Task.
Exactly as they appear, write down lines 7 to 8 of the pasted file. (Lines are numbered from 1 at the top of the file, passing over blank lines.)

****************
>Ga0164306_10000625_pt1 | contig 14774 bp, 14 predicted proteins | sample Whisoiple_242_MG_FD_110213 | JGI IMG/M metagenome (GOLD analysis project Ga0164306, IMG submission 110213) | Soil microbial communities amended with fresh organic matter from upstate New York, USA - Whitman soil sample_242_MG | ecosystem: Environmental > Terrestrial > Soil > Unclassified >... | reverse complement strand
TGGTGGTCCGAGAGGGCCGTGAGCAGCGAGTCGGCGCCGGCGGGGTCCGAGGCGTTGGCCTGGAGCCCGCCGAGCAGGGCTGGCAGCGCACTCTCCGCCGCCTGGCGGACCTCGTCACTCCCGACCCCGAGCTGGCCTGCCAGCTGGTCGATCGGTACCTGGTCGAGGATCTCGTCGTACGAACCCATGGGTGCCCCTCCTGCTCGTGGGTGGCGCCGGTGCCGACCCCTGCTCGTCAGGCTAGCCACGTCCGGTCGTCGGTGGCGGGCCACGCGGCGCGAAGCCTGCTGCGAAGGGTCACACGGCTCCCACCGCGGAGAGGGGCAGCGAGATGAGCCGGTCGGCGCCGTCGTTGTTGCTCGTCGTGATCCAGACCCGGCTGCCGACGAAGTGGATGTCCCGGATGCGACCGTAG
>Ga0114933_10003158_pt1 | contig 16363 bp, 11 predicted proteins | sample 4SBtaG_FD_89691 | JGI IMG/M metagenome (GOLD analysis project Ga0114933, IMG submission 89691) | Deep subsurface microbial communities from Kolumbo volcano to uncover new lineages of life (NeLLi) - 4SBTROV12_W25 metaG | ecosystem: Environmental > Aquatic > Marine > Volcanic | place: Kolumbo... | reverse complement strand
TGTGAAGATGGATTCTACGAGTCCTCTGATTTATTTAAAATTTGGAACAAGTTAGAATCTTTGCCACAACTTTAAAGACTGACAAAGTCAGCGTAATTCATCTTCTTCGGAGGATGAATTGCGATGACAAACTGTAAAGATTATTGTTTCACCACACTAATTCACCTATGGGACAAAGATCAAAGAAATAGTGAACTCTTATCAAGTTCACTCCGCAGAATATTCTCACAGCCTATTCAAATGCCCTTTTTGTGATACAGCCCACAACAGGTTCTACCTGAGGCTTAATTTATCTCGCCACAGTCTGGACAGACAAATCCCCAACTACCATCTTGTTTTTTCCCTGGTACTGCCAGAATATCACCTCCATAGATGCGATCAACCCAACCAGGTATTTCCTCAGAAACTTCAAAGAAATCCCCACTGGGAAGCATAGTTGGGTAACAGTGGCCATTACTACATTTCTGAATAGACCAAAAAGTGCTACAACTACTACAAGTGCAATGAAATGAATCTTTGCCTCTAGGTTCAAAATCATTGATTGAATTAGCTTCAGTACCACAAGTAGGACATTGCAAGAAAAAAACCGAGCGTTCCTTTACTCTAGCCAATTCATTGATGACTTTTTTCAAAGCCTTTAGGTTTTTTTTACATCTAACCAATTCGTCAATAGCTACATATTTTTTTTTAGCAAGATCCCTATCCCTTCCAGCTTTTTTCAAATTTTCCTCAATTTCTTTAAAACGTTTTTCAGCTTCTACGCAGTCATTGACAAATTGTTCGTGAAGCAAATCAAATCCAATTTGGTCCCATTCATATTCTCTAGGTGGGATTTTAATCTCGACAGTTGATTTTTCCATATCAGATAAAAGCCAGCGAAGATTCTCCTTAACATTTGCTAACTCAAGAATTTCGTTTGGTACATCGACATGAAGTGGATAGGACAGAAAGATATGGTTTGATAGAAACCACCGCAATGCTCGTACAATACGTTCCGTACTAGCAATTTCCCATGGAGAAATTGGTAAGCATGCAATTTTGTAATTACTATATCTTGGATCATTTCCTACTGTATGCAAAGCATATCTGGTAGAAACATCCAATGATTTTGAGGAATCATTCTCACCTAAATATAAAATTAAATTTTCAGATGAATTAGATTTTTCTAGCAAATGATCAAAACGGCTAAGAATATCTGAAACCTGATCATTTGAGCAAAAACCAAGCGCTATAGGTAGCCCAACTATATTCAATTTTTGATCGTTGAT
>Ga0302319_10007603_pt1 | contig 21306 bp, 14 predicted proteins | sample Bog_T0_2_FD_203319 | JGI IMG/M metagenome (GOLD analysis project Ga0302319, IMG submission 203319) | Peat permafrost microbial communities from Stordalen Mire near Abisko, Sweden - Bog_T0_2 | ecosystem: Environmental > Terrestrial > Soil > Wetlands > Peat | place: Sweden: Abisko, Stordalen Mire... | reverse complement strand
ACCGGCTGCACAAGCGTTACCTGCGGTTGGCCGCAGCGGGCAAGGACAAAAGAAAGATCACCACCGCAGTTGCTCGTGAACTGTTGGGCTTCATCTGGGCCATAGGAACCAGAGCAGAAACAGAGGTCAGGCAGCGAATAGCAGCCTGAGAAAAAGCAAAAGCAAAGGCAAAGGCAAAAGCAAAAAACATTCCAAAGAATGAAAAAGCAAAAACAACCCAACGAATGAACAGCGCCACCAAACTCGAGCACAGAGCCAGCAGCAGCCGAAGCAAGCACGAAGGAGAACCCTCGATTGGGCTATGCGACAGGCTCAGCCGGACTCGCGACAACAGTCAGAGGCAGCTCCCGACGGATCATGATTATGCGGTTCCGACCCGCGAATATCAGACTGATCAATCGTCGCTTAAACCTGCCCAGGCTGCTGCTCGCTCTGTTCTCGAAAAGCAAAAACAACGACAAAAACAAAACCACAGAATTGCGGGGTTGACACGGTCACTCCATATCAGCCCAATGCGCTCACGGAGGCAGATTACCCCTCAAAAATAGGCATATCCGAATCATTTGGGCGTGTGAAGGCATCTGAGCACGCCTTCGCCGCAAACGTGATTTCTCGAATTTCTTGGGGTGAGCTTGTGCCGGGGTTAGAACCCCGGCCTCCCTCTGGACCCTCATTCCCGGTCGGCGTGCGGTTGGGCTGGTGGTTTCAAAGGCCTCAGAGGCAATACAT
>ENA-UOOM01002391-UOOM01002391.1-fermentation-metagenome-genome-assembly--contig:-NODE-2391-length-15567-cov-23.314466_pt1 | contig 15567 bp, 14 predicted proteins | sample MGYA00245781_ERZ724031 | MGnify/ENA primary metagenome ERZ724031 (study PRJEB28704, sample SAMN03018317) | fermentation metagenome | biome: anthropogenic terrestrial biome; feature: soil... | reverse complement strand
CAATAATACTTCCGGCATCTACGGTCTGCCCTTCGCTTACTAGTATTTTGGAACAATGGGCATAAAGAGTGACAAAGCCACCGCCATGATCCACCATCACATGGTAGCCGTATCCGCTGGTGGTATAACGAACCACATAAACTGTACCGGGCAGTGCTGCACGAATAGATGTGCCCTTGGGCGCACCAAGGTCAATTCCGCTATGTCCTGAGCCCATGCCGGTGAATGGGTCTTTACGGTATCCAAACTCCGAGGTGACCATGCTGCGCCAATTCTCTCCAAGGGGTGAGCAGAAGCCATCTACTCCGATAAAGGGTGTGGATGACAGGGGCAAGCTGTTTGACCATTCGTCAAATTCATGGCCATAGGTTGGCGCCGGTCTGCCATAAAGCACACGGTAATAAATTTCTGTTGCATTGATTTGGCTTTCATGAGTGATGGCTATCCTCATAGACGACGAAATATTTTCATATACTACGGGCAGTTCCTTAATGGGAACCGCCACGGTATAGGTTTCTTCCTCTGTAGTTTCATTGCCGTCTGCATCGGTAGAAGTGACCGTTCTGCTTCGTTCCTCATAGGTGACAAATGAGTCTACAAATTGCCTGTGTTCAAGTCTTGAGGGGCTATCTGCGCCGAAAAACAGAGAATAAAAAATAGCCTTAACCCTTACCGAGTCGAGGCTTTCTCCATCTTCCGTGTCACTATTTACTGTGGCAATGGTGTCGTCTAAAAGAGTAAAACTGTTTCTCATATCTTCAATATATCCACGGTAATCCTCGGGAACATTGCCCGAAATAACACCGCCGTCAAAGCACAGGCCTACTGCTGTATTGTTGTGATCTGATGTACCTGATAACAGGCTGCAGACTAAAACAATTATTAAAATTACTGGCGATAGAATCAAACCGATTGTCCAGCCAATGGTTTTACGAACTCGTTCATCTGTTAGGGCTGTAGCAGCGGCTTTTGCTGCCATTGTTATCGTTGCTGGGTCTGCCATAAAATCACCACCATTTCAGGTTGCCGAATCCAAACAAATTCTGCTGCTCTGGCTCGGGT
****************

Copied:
>ENA-UOOM01002391-UOOM01002391.1-fermentation-metagenome-genome-assembly--contig:-NODE-2391-length-15567-cov-23.314466_pt1 | contig 15567 bp, 14 predicted proteins | sample MGYA00245781_ERZ724031 | MGnify/ENA primary metagenome ERZ724031 (study PRJEB28704, sample SAMN03018317) | fermentation metagenome | biome: anthropogenic terrestrial biome; feature: soil... | reverse complement strand
CAATAATACTTCCGGCATCTACGGTCTGCCCTTCGCTTACTAGTATTTTGGAACAATGGGCATAAAGAGTGACAAAGCCACCGCCATGATCCACCATCACATGGTAGCCGTATCCGCTGGTGGTATAACGAACCACATAAACTGTACCGGGCAGTGCTGCACGAATAGATGTGCCCTTGGGCGCACCAAGGTCAATTCCGCTATGTCCTGAGCCCATGCCGGTGAATGGGTCTTTACGGTATCCAAACTCCGAGGTGACCATGCTGCGCCAATTCTCTCCAAGGGGTGAGCAGAAGCCATCTACTCCGATAAAGGGTGTGGATGACAGGGGCAAGCTGTTTGACCATTCGTCAAATTCATGGCCATAGGTTGGCGCCGGTCTGCCATAAAGCACACGGTAATAAATTTCTGTTGCATTGATTTGGCTTTCATGAGTGATGGCTATCCTCATAGACGACGAAATATTTTCATATACTACGGGCAGTTCCTTAATGGGAACCGCCACGGTATAGGTTTCTTCCTCTGTAGTTTCATTGCCGTCTGCATCGGTAGAAGTGACCGTTCTGCTTCGTTCCTCATAGGTGACAAATGAGTCTACAAATTGCCTGTGTTCAAGTCTTGAGGGGCTATCTGCGCCGAAAAACAGAGAATAAAAAATAGCCTTAACCCTTACCGAGTCGAGGCTTTCTCCATCTTCCGTGTCACTATTTACTGTGGCAATGGTGTCGTCTAAAAGAGTAAAACTGTTTCTCATATCTTCAATATATCCACGGTAATCCTCGGGAACATTGCCCGAAATAACACCGCCGTCAAAGCACAGGCCTACTGCTGTATTGTTGTGATCTGATGTACCTGATAACAGGCTGCAGACTAAAACAATTATTAAAATTACTGGCGATAGAATCAAACCGATTGTCCAGCCAATGGTTTTACGAACTCGTTCATCTGTTAGGGCTGTAGCAGCGGCTTTTGCTGCCATTGTTATCGTTGCTGGGTCTGCCATAAAATCACCACCATTTCAGGTTGCCGAATCCAAACAAATTCTGCTGCTCTGGCTCGGGT